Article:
Training and planning give cadets lifelong skills
October 13, 2009
Ben Greenlee ’10 (second from right), cadet battalion commander for Dickinson College ROTC, leads an early morning training session at the athletic fields.
There’s no such thing as an 11 a.m. breakfast for these students.
Members of the Dickinson College ROTC program hold their labs in the field—at 6:45 a.m. These early-morning leadership labs include training that will be critical to cadets once they are in the field. But before they reach that goal, they have to learn drill and attack routines, marching, marksmanship and pass their Army physical fitness test. Three hours every week is devoted to honing these skills.
The ROTC difference isn’t just early-morning drills; it is a mentorship program where seniors guide the less experienced cadets.
Instructors, who refer to cadets as ones, twos, threes and fours rather than first-years, sophomores, juniors and seniors, see clear leadership growth during a student’s time on campus.
“When the ones first come in, they are a bit overwhelmed and have a lot on their plate,” said Lt. Col. Adrienne Eckstein, director of the Dickinson-based Blue Mountain Battalion, comprised of 11 area colleges with more than 70 cadets, including 30 Dickinson students. “By the time they leave, their management skills are fantastic. They have a clearer vision about their impact on the world.”
Cadets this year are planning for a Veterans Day road race and pasta dinner in Carlisle, and the annual Ranger Challenge at Fort Indiantown Gap later this fall, where they will showcase their skills against other ROTC groups in events such as land navigation and a 10K march.
For the road race, cadets are honing their management and community-service skills by planning all aspects—from invitations and coordinating with security to making flyers and tracking costs.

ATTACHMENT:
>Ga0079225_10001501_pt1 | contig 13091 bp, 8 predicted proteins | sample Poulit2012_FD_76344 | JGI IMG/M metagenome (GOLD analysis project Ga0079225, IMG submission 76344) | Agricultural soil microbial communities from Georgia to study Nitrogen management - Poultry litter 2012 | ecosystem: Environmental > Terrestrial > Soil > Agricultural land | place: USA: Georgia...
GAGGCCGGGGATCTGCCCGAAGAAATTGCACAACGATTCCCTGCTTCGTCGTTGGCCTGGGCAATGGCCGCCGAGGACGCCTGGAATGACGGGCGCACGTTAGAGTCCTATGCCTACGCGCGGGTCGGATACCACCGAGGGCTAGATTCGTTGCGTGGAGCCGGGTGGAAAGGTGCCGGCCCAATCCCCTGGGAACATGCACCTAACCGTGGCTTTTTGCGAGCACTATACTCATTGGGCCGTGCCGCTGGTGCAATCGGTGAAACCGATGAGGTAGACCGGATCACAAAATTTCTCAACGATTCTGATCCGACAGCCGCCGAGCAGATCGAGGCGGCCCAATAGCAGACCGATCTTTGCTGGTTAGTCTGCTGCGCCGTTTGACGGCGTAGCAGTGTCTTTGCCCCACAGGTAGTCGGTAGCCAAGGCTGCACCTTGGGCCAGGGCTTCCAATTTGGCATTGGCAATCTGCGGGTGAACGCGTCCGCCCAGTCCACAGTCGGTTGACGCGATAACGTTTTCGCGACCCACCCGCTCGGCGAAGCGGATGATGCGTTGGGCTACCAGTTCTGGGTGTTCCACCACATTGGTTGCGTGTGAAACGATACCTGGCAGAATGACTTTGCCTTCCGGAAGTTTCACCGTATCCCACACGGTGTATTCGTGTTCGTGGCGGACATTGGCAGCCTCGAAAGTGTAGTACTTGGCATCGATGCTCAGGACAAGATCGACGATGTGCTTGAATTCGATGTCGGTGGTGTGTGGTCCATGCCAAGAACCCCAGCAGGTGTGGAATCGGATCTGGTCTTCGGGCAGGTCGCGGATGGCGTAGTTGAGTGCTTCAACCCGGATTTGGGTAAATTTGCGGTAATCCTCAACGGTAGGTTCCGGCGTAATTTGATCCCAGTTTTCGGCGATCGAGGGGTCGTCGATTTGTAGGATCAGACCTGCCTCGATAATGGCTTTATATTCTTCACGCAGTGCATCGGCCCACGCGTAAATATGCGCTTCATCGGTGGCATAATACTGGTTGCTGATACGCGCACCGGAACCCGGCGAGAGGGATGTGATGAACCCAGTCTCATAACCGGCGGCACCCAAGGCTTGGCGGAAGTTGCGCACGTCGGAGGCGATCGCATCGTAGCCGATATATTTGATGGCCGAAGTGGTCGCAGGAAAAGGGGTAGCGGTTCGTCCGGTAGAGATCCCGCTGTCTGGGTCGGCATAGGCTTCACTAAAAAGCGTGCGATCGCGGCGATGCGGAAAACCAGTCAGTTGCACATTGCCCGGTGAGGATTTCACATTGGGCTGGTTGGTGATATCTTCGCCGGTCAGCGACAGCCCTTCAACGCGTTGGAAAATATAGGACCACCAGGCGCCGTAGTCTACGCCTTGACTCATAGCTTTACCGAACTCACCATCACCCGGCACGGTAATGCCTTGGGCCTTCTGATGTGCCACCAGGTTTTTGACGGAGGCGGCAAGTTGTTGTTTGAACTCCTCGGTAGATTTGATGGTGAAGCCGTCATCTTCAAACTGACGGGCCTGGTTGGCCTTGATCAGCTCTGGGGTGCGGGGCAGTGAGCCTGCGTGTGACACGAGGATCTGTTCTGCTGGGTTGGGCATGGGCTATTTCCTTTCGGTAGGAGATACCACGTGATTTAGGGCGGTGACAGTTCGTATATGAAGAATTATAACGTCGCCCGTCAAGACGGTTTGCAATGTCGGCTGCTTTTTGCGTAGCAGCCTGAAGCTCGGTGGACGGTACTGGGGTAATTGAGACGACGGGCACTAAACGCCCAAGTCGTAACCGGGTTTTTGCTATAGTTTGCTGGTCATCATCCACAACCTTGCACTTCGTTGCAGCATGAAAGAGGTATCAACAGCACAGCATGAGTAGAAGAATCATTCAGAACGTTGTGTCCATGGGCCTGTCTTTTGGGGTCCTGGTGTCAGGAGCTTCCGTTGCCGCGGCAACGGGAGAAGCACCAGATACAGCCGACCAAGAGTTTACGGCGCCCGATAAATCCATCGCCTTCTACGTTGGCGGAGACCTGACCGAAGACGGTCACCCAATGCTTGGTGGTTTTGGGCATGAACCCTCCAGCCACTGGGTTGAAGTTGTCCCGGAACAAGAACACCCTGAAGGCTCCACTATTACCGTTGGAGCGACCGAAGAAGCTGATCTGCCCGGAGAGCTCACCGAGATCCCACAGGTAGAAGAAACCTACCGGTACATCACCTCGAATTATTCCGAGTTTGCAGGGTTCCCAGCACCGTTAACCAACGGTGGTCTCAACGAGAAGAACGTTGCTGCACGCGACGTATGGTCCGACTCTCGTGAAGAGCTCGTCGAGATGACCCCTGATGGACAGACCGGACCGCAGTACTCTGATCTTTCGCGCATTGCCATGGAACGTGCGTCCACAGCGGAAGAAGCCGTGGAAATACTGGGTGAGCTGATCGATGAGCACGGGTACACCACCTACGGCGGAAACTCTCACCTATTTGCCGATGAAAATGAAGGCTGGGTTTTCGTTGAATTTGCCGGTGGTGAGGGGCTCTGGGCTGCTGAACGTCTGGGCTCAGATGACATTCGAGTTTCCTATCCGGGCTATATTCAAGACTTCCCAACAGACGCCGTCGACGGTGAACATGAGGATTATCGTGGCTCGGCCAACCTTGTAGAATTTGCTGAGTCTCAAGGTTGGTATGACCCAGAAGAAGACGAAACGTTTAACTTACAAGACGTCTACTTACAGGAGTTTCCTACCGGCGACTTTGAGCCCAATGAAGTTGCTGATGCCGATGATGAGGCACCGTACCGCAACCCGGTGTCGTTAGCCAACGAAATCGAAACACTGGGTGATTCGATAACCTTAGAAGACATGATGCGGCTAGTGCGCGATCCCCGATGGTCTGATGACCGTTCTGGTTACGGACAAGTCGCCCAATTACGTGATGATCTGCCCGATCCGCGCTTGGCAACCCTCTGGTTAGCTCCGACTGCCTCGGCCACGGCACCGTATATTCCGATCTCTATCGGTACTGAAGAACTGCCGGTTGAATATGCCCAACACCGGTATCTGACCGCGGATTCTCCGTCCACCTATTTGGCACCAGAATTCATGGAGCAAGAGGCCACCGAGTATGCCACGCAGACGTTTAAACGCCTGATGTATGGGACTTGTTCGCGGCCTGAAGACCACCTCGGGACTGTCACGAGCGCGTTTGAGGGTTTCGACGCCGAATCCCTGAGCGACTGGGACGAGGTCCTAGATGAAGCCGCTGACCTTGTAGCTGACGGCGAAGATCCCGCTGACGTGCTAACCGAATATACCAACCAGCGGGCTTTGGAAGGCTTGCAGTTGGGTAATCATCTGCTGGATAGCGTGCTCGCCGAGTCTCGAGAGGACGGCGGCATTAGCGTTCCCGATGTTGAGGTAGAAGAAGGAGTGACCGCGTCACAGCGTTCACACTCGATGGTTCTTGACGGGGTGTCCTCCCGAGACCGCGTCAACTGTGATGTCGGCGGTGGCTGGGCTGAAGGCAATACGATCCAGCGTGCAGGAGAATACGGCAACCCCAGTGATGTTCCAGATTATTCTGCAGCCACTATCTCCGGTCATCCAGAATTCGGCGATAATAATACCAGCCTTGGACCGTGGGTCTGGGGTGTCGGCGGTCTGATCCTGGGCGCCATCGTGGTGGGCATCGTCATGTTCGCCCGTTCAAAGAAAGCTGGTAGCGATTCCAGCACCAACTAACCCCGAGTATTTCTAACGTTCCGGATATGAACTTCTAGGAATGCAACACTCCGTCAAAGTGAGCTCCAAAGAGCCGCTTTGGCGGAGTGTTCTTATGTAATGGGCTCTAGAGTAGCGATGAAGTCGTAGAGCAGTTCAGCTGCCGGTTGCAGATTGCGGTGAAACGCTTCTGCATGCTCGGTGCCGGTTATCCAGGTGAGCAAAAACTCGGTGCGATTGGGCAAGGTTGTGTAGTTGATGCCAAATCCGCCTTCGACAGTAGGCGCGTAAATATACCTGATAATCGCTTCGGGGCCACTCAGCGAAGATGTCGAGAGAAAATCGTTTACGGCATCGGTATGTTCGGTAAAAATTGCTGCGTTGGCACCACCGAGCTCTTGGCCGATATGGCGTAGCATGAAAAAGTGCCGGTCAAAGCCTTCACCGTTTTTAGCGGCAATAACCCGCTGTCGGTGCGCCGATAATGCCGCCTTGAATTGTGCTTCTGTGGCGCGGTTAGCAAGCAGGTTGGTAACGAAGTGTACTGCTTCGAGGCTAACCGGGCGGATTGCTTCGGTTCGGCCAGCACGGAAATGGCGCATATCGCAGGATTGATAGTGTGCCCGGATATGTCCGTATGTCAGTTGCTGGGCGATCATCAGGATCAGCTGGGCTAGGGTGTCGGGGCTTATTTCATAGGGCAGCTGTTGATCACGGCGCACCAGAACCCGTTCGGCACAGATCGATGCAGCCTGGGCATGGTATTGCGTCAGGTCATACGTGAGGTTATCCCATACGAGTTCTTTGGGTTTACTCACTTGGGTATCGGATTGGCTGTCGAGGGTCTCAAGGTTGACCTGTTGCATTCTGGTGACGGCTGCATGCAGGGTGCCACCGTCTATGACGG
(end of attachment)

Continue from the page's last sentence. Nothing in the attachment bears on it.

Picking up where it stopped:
“They see there is a lot more to it than saying 'let's organize a race,’” Eckstein said.
Throughout the semester, the fours train the ones, twos and threes. By next spring, the threes will assume more leadership duties as they are mentored by the fours.
One such leader is Ben Greenlee ’10, cadet battalion commander.
“The young men and women who volunteer to serve seek to become confident, assertive leaders whose country asks them to make difficult decisions in their future careers as officers,” said Greenlee, an international-studies major from Chapel Hill, N.C. “It’s not for everyone. Not only does the ROTC program focus on developing leaders, but it also reaches out to the surrounding Carlisle area to build relationships with the community and its veterans.”
Greenlee said many people have asked him why he signed up for the Army, so he appreciates what he says is a rare opportunity to talk about what the Army ROTC program has meant to him.
“Looking back on my freshman year at Dickinson, I think of myself as a young, adolescent male with an inner desire to make something better of myself,” he said. “The senior Dickinson cadets at that time were great guys who really had their act together and demonstrated a great level of commitment and leadership ability. I aspire to be like them. So far, after three years in the program, I have overcome physical and mental obstacles—either willingly or by force—to become that type of leader. It truly is a satisfying feeling. And the best part of it all is that this is only the beginning.”